The Clash and The Good, The Bad & The Queen bassist will field your enquiries in a future issue of Uncut
Paul Simonon is a genuine punk icon. Not only did he play bass for The Clash, learning on the job in true DIY fashion, he designed their whole striking visual aesthetic, stencilled shirts and all.
Forging a close bond with Joe Strummer, he stuck with The Clash through 10 years of white riots and combat rock, writing “Guns Of Brixton” and providing one of the defining images of the punk era with his bass-wrecking antics on the cover of London Calling.
But since The Clash disintegrated in 1986, Simonon has spent most of his time as an artist, exhibiting his figurative paintings of Thames landscapes and biker jackets at galleries such as London’s ICA. He made a return to music in 2006, when invited to join Damon Albarn’s supergroup The Good, The Bad & The Queen (alongside Tony Allen and Simon Tong). Now that group have reconvened for a second album, the Brexit-bemoaning Merrie Land – out on Friday – with Simonon again creating the artwork and the stage backdrops for their upcoming UK tour.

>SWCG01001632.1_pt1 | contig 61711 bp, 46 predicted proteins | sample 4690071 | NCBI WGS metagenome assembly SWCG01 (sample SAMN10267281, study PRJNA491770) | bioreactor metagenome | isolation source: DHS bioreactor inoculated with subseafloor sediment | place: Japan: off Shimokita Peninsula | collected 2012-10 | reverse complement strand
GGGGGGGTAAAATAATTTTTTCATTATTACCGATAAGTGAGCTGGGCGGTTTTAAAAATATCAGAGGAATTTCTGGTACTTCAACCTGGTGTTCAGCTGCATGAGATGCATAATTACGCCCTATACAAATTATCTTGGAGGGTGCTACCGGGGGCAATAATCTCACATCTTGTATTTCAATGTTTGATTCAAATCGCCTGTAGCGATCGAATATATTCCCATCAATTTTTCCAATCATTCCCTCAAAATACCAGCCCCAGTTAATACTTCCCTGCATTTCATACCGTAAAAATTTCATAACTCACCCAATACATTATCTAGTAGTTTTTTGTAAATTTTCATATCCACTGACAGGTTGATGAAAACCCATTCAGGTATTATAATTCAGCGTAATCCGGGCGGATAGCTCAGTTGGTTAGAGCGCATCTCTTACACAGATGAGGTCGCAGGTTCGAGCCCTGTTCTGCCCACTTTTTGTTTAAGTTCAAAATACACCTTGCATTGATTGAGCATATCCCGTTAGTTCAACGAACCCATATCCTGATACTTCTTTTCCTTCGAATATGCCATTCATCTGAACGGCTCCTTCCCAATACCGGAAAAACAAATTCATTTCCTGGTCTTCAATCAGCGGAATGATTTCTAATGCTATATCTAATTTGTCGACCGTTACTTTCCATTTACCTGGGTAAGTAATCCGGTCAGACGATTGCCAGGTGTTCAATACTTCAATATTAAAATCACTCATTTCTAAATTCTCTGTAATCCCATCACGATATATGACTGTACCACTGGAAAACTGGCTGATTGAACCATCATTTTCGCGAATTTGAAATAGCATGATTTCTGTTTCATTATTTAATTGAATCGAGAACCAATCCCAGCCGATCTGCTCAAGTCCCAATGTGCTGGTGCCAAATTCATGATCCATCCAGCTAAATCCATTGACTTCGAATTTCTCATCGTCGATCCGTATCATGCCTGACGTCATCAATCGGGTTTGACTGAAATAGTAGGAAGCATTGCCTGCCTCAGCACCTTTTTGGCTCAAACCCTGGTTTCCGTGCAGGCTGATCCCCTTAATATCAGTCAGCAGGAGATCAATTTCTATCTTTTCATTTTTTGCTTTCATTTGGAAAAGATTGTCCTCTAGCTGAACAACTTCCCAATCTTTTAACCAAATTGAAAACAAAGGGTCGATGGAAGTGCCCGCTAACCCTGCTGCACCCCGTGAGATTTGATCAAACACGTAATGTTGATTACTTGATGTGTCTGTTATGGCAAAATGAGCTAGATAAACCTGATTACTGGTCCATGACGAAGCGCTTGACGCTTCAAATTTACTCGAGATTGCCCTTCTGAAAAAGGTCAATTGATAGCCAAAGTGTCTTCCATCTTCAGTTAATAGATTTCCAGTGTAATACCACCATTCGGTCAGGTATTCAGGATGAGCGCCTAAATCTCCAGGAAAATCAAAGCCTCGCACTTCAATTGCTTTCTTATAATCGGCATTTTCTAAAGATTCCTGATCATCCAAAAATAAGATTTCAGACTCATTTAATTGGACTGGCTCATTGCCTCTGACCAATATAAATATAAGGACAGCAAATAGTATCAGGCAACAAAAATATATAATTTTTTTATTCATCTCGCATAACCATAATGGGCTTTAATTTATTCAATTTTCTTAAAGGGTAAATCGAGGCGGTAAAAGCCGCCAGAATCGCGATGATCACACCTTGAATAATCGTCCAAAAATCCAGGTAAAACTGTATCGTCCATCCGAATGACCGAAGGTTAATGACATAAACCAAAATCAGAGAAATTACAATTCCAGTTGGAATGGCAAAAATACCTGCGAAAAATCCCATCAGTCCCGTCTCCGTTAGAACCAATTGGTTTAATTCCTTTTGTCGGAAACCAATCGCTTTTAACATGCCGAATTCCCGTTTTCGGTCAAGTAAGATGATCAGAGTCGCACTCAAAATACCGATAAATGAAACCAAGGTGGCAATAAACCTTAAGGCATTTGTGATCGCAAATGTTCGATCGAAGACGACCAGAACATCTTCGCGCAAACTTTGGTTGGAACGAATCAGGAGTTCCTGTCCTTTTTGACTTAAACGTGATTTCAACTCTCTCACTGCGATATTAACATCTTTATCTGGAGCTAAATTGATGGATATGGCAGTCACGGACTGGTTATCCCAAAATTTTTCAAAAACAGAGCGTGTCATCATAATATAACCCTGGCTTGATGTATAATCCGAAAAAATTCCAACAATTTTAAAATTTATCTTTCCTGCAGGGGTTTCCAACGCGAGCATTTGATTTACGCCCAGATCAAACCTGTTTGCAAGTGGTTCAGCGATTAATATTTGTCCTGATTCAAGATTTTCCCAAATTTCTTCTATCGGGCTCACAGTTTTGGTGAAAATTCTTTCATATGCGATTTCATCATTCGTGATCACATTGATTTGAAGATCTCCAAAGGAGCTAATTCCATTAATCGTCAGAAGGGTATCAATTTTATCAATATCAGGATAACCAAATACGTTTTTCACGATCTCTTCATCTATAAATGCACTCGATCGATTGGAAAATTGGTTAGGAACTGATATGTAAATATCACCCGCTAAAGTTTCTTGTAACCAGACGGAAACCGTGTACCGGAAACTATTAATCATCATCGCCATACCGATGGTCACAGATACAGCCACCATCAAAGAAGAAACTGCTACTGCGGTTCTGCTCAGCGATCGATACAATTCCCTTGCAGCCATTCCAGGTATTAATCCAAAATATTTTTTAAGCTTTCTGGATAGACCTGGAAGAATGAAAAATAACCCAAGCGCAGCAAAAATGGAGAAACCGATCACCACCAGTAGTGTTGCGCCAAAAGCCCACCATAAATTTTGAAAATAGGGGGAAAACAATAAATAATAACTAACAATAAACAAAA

So what do you want to ask one of the coolest men in rock (and art)? Send your questions to us at firstname.lastname@example.org by Friday (November 16) and the best ones will be published in a future issue of Uncut – along with Paul’s answers, of course.
The January 2019 issue of Uncut is now on sale in the UK – with Jack White on the cover. Inside, White heads up our Review Of The Year – which also features the best new albums, archive releases, films and books of the last 12 months. Aside from White, there are exclusive interviews with Paul Weller, Elvis Costello, Stephen Malkmus, Courtney Barnett, Low and Mélissa Laveaux. Our 15-track CD also showcases the best music of 2018.
Uncut: the past, present and future of great music.